Australasian Dental Practice

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01 Dec 2003 | Australasian Dental Practice

news > Spectrum > Page 30

Clinical evaluation of One-up Bond F

By Michael Burrow and Martin Tyas

Dentine bonding agents have undergone considerable changes since they became popular in the early 1980s. The two principal developments have been a change in the bonding mechanism from attempts at chemical bonding to now well-established micromechanical bonding, and a reduction in the complexity of use from three clinical steps to one step.

Products are thus now available in which the traditional etching, priming and bonding steps are carried out simultaneously, i.e., an "all-in-one" system. Our publication in the Australian Dental Journal reports the clinical performance over one year of one such product, One-Up Bond F (Tokuyama Corporation, Tokyo, Japan*), in the retention of a resin composite (Palfique Estilite; Tokuyama*) in non-undercut non-carious cervical lesions.

Fifty-one lesions were restored in 15 patients of mean age 58 years. The restorations were evaluated after six months and one year for retention and marginal staining. Sixty per cent of restorations were placed in premolars, the balance being divided approximately among the other teeth. At six months, one patient did not return, but the 44 restorations which could be evaluated were all present. At one year, 42 restorations were available for evaluation, and all were present. Three restorations, all in one patient, had slight but clinically insignificant marginal staining. The 2-year results were reported at the International Association for Dental Research meeting in June 2003; 37 restorations were available for evaluation and all were intact. Marginal staining was observed around nine restorations, although this was not of great clinical concern. No caries was detected.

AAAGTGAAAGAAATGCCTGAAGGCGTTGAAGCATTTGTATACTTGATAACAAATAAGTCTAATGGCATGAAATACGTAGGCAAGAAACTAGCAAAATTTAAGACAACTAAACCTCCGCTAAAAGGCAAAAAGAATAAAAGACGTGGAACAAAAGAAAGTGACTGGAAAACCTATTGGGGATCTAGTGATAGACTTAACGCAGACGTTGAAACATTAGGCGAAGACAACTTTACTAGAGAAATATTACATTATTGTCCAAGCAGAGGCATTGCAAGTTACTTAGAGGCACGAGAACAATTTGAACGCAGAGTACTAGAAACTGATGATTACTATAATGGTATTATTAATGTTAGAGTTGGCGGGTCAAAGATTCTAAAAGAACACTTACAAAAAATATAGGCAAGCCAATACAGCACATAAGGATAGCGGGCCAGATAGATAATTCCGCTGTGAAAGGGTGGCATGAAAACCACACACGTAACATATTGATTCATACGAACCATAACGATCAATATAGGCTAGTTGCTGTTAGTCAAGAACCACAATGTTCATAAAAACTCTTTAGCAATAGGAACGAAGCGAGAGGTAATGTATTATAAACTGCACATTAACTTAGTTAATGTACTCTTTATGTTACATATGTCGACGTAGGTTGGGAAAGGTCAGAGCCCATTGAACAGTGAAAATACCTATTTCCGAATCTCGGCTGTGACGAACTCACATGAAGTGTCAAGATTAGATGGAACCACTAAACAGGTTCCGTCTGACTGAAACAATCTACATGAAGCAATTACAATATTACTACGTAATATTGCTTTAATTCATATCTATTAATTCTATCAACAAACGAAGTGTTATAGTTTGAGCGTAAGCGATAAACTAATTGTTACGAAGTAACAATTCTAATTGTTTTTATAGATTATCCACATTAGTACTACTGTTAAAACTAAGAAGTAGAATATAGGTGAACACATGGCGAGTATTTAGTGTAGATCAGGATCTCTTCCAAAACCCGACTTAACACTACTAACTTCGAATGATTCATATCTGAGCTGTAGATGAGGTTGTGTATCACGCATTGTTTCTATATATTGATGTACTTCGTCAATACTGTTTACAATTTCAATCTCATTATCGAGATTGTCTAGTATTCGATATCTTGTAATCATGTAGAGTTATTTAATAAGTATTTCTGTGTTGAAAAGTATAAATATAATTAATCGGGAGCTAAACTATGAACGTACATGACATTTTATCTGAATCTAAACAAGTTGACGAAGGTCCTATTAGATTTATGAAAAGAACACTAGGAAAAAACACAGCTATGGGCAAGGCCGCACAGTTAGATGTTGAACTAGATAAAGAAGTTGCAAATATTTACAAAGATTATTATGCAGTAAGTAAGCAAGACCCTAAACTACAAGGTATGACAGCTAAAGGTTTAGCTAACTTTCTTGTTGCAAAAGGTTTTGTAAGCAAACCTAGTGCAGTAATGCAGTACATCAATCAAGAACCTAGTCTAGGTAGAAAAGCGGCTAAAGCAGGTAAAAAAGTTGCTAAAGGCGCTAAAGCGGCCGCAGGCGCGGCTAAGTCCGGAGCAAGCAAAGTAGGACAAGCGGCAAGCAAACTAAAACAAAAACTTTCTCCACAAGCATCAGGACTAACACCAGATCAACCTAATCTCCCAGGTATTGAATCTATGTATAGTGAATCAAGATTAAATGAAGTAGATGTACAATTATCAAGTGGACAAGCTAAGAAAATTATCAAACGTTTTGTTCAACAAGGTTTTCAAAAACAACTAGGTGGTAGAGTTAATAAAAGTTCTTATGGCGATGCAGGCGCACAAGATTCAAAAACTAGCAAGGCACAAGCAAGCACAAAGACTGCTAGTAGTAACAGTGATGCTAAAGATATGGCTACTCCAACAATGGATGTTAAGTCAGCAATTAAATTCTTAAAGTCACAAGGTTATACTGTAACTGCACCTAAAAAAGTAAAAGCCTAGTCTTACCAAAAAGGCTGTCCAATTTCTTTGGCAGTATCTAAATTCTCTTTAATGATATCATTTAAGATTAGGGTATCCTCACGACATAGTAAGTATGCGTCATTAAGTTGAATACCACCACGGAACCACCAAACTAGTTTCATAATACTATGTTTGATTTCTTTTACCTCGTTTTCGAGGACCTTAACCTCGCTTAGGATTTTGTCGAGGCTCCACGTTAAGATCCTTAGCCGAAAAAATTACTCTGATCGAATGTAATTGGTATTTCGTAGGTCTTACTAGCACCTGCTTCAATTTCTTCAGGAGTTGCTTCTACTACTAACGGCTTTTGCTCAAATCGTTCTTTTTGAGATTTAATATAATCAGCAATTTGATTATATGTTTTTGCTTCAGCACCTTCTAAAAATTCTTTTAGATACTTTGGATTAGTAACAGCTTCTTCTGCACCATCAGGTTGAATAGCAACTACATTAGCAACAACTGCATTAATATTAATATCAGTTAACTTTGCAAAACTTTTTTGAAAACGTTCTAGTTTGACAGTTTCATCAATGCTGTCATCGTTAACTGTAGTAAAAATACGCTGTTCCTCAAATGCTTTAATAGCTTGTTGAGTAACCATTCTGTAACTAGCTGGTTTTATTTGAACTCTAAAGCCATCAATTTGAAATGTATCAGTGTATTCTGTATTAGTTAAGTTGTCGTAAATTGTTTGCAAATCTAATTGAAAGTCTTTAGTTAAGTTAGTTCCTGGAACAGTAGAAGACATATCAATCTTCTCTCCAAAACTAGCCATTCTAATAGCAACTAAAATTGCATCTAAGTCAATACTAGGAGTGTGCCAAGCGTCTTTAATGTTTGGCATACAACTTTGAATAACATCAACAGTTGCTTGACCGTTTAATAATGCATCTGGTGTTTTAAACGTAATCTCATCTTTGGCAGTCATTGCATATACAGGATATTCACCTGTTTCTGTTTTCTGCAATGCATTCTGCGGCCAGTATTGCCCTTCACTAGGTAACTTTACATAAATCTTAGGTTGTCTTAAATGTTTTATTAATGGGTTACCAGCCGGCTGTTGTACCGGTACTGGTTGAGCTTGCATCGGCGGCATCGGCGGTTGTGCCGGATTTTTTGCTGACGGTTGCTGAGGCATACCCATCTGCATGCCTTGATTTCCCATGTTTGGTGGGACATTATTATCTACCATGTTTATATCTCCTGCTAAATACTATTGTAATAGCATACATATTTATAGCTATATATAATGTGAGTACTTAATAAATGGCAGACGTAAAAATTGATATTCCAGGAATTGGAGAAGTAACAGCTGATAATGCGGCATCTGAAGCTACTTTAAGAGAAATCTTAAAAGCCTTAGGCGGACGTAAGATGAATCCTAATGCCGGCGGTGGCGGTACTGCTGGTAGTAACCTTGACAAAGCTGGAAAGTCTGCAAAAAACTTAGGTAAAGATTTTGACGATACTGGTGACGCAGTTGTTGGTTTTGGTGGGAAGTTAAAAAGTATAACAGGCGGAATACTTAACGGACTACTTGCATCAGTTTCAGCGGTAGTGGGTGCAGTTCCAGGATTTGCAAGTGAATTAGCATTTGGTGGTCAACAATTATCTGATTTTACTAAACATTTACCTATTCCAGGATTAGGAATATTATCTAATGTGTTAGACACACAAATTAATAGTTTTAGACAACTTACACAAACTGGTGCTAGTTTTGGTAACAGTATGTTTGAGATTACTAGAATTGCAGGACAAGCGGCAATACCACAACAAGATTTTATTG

"All-in-one" systems are relatively new and there are very few published clinical studies. The 100 per cent retention rate at two years is extremely good and has not been achieved by other (earlier type) dentine bonding agents in the clinical studies which we have carried out. One of the useful features of this product is the colour change from pink to yellow colour on curing, which assists in the certainty of placement.

Two years is a limited time to be able to reliably predict long-term performance and the mean age of the patients (58 years) suggests that the dentine was probably sclerosed. Several laboratory bond strength studies have shown a deterioration in bond strength after long-term specimen storage, and others have shown markedly different bond strengths to sclerotic dentine compared to normal dentine. Commonly the bond to sclerotic dentine is weaker than normal dentine. However, given these two caveats, we are very encouraged by the results to date.

This article is a summary of an article in the Australian Dental Journal 2003; 48: 180-182

Tokuyama products are available in Australia from Dentavision.

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